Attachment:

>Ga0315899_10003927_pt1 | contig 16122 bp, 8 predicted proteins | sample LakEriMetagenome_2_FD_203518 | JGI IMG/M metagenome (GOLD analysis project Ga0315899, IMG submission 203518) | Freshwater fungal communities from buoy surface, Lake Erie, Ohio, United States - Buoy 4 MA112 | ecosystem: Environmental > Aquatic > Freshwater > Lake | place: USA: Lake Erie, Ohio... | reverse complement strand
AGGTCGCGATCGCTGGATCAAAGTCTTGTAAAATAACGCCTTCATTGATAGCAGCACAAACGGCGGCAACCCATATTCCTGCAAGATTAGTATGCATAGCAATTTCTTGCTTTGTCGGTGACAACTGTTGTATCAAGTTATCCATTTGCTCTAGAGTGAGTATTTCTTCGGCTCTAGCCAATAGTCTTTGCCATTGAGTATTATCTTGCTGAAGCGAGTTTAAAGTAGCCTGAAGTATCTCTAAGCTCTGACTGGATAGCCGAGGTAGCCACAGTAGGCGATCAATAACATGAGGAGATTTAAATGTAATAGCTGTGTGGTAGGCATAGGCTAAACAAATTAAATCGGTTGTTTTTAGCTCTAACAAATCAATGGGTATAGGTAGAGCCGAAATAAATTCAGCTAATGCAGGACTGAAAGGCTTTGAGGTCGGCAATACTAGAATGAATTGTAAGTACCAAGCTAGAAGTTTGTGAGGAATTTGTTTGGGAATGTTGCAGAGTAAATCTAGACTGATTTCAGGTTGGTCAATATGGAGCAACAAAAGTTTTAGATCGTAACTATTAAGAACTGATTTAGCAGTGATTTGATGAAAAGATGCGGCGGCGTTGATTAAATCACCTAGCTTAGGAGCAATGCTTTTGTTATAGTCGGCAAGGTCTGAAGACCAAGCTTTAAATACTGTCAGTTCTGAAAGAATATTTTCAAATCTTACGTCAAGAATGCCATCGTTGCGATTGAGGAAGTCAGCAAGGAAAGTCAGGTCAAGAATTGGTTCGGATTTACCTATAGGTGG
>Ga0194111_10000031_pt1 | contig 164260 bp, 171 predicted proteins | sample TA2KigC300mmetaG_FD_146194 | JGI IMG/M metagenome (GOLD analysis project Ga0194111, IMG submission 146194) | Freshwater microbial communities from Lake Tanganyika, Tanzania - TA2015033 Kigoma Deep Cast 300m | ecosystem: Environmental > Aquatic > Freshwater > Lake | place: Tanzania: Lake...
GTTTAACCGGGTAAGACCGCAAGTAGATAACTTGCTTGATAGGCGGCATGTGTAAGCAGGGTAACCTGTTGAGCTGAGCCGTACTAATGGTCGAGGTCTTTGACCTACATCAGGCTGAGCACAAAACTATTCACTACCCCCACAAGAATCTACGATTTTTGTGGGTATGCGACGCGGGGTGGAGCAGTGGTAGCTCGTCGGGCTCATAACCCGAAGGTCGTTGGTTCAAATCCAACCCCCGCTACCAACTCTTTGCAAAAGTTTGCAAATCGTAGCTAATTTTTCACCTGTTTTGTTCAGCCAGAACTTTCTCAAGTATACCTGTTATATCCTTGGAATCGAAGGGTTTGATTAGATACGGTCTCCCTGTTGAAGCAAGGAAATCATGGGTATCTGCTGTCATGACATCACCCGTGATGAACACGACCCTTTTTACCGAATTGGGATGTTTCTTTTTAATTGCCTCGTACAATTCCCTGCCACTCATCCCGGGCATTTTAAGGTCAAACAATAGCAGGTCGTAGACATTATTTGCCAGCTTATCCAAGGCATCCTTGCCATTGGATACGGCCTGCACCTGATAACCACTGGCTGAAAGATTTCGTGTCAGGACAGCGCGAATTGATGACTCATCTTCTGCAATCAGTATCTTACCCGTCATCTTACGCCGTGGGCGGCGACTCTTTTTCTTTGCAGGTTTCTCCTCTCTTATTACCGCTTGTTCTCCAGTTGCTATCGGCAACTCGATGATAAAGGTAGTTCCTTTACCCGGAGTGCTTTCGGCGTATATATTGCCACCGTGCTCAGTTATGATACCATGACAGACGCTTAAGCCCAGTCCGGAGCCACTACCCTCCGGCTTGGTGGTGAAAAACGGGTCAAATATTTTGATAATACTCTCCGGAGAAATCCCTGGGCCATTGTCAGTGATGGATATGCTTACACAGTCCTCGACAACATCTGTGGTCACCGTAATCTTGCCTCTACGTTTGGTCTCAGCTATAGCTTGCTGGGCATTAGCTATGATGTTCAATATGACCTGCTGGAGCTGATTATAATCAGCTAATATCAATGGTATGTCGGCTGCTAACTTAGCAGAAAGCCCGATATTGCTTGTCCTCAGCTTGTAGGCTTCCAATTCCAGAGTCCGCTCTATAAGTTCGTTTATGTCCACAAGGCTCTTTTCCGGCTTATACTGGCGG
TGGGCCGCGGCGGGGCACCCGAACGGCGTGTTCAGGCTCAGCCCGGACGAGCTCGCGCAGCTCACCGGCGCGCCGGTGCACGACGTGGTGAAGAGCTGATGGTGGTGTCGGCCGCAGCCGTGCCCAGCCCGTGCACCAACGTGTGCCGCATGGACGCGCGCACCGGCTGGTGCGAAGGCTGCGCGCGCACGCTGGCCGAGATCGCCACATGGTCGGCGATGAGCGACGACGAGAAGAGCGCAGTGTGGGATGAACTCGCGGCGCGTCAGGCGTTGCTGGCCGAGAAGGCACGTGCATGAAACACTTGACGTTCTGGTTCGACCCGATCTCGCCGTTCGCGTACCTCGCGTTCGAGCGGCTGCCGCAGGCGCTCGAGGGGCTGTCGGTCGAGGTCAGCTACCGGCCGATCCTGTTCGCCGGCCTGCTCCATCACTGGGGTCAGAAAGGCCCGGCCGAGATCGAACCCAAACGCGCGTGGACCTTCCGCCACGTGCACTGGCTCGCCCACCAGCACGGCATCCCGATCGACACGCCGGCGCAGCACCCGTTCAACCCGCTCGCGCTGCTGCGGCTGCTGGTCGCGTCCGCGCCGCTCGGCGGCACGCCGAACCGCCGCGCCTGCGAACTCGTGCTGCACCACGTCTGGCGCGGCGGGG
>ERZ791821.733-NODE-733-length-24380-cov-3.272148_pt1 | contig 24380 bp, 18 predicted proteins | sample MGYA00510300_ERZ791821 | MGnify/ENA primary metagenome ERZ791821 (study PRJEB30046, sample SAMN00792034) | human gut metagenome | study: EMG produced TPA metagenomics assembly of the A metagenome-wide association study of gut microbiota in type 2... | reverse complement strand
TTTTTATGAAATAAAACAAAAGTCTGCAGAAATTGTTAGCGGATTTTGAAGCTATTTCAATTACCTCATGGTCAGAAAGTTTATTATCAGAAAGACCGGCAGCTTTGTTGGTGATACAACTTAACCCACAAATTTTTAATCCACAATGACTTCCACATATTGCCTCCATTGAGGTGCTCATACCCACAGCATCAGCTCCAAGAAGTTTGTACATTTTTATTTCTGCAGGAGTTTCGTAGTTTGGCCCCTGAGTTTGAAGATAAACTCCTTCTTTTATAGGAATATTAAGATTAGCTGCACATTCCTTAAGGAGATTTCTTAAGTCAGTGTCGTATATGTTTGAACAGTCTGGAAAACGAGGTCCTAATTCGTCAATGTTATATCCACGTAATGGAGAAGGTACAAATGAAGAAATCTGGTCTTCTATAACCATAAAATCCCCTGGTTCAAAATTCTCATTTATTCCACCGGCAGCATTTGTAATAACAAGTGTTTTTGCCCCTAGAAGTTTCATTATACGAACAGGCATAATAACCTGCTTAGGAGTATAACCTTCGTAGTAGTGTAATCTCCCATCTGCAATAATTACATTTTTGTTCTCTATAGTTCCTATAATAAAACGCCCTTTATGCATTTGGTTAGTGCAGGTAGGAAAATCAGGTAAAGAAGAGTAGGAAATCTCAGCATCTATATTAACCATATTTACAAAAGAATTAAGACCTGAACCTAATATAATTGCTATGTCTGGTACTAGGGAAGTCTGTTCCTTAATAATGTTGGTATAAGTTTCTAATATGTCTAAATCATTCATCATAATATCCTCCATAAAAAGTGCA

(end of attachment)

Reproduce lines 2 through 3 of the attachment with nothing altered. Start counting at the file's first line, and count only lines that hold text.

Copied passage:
AGGTCGCGATCGCTGGATCAAAGTCTTGTAAAATAACGCCTTCATTGATAGCAGCACAAACGGCGGCAACCCATATTCCTGCAAGATTAGTATGCATAGCAATTTCTTGCTTTGTCGGTGACAACTGTTGTATCAAGTTATCCATTTGCTCTAGAGTGAGTATTTCTTCGGCTCTAGCCAATAGTCTTTGCCATTGAGTATTATCTTGCTGAAGCGAGTTTAAAGTAGCCTGAAGTATCTCTAAGCTCTGACTGGATAGCCGAGGTAGCCACAGTAGGCGATCAATAACATGAGGAGATTTAAATGTAATAGCTGTGTGGTAGGCATAGGCTAAACAAATTAAATCGGTTGTTTTTAGCTCTAACAAATCAATGGGTATAGGTAGAGCCGAAATAAATTCAGCTAATGCAGGACTGAAAGGCTTTGAGGTCGGCAATACTAGAATGAATTGTAAGTACCAAGCTAGAAGTTTGTGAGGAATTTGTTTGGGAATGTTGCAGAGTAAATCTAGACTGATTTCAGGTTGGTCAATATGGAGCAACAAAAGTTTTAGATCGTAACTATTAAGAACTGATTTAGCAGTGATTTGATGAAAAGATGCGGCGGCGTTGATTAAATCACCTAGCTTAGGAGCAATGCTTTTGTTATAGTCGGCAAGGTCTGAAGACCAAGCTTTAAATACTGTCAGTTCTGAAAGAATATTTTCAAATCTTACGTCAAGAATGCCATCGTTGCGATTGAGGAAGTCAGCAAGGAAAGTCAGGTCAAGAATTGGTTCGGATTTACCTATAGGTGG
>Ga0194111_10000031_pt1 | contig 164260 bp, 171 predicted proteins | sample TA2KigC300mmetaG_FD_146194 | JGI IMG/M metagenome (GOLD analysis project Ga0194111, IMG submission 146194) | Freshwater microbial communities from Lake Tanganyika, Tanzania - TA2015033 Kigoma Deep Cast 300m | ecosystem: Environmental > Aquatic > Freshwater > Lake | place: Tanzania: Lake...